Heartland for Children Calls for 80 Additional Foster Homes While Improving Child Protective Services
There is no gift greater than giving one’s time to a child. For 155 local families, that means serving as a foster family to a child in need. Heartland for Children is the lead community based care agency responsible for re-designing the local foster care system in Polk, Highlands, and Hardee Counties. The Heartland for Children team needs help finding 80 additional foster homes to meet the current and projected needs for the community.
Foster parents come from all different backgrounds—some are single, others are married, old and young. The primary requirement is to simply have the ability to love and care for a child in need.
Protecting children is a community effort. The Florida State Department of Children and Families investigates reports of child abuse and partners with Heartland for Children to care for children who must be removed for their own protection. A team of professionals works with the family to resolve and correct issues with the primary goal of reuniting the family.
“Our goal is to do everything possible to bring the family back together,” explains Kimberly Daugherty, chief community relations officer for Heartland for Children. “Removing a child is very traumatic. They are taken from their home, their friends, often their school, and they have done nothing wrong. So, while they are going through the trauma of the situation, they also suffer greater loss from all of these other changes.”
Foster parents provide a loving, temporary placement for the child, and children may need to remain in the home for up to a year, and sometimes longer. Not every situation has a resolution and sometimes children become eligible for adoption because their parents’ rights are terminated. Heartland for Children holds about 150 adoptions each year. Often, children are adopted by a caring relative, or family friend, and sometimes by their foster parents, or a person specifically seeking to adopt.
Foster parent training has improved over the past few years. A new curriculum with advanced training was recently created and implemented at agencies across Florida. Called the Passport to Parenting, foster parents attend an eight-week training course, which is held on evenings and sometimes weekends. They are paired with a foster parent mentor who stays with them through the first year. Foster parents are licensed within 30 days from completing the training. Daugherty says, because of the new curriculum, foster parents feel more prepared, have a stronger support system, and have a stable and committed team in Heartland.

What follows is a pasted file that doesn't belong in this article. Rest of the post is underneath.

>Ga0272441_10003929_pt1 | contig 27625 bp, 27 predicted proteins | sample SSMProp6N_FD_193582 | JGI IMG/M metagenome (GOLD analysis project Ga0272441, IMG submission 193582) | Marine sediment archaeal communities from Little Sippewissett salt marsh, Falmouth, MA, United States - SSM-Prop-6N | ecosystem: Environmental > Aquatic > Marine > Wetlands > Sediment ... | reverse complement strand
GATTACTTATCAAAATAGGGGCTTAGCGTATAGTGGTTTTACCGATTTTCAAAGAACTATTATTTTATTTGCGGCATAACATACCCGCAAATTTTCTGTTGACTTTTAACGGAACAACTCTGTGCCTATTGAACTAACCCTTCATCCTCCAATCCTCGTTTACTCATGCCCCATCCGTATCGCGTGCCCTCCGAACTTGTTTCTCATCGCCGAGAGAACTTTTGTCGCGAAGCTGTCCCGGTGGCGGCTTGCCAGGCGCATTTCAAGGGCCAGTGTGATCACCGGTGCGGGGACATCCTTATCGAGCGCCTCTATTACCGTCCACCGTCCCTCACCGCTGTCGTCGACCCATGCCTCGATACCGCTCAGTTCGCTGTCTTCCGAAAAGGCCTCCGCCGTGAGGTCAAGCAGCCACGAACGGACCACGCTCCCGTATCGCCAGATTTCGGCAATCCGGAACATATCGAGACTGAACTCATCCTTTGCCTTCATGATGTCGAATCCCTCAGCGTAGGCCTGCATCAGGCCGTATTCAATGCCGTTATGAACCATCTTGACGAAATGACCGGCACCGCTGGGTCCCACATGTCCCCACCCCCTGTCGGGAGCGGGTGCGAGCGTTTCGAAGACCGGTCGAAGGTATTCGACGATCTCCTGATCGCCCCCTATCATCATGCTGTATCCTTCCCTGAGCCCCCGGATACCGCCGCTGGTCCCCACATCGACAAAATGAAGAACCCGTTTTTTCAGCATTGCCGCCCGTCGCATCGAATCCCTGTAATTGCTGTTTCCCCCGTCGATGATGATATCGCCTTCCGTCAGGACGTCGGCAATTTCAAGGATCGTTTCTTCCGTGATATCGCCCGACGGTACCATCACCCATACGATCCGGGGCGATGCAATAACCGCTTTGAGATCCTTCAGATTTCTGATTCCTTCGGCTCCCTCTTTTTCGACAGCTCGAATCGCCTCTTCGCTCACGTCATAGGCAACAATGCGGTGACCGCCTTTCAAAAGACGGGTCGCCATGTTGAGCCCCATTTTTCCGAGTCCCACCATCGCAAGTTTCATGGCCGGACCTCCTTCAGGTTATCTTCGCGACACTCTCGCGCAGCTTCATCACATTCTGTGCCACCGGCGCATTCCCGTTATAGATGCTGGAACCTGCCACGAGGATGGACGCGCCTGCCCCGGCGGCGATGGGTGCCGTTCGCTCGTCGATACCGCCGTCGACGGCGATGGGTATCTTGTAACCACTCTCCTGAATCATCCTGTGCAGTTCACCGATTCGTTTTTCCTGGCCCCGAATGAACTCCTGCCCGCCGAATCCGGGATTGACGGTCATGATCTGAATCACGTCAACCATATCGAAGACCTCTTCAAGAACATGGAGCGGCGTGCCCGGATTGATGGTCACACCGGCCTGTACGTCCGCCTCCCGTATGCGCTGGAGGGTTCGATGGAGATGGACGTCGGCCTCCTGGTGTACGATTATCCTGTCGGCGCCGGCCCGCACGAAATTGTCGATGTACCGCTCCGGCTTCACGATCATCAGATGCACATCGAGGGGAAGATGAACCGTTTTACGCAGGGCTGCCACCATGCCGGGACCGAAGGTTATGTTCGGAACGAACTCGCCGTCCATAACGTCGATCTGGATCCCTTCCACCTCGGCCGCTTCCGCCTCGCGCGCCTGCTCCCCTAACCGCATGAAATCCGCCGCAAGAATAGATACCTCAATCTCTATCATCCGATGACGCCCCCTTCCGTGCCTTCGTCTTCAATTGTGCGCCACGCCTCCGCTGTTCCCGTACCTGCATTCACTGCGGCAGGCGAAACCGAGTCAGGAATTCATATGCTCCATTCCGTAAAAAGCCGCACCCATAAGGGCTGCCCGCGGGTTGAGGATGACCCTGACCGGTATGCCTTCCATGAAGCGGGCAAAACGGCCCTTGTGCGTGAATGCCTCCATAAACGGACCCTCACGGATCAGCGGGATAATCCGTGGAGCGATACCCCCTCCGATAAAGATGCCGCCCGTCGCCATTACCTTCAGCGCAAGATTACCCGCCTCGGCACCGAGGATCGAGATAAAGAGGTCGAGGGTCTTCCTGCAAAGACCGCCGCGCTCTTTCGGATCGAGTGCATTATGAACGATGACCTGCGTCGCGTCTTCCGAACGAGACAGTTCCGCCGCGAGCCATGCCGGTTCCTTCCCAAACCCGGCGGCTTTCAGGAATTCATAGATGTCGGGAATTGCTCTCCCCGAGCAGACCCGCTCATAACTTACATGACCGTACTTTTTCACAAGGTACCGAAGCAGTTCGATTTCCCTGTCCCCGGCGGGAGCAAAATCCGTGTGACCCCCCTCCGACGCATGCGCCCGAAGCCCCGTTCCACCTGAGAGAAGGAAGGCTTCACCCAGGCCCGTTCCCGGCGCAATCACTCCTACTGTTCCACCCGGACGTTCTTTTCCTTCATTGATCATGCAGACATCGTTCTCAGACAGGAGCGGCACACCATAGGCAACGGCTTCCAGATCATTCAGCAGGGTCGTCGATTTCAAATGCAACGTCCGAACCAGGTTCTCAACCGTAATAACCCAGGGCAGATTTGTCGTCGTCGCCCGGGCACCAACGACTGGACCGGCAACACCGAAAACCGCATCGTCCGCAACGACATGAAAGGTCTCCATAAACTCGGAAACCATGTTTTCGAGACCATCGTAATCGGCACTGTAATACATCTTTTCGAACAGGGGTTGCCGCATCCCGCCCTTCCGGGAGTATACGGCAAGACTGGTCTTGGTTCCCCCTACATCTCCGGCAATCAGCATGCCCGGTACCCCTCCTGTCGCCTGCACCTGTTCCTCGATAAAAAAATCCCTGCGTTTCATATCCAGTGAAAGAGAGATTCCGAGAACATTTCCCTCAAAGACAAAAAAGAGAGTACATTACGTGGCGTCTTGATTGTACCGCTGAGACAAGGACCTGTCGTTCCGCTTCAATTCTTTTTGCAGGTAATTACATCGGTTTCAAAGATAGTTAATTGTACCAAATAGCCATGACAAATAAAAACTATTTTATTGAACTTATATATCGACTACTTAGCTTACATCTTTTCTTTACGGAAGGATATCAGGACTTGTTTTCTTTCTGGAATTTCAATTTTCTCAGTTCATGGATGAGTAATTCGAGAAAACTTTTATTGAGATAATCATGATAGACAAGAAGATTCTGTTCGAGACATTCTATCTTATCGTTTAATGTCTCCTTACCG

The team at Heartland for Children is always seeking ways to improve and strengthen child protection services. Most recently, they partnered with the University of Florida to create a program called P-Harmony. Using the program, foster parents complete a survey or interest inventory. A form is also completed by or for the children in care. This information is used to help identify the best possible temporary home for the child. The program is new, but Daugherty believes it will be very helpful specifically for moving teenagers from residential group homes to a traditional foster home. She says teenagers in care often express that they want to be in a traditional home.
“Each child comes from a unique situation and has their own special needs,” says Daugherty. “We are seeking foster parents who have the ability to gain an understanding of the child protection process and learn about a trauma. It is important they understand how powerful and important their role is in helping the child recover and move forward.”
How can you help?
Consider becoming a foster parent, and about the need with your community and personal contacts. For more information, call (863) 519-8900, ext. 289, or visit www.heartlandforchildren.org.
story by JO LYNN DEAL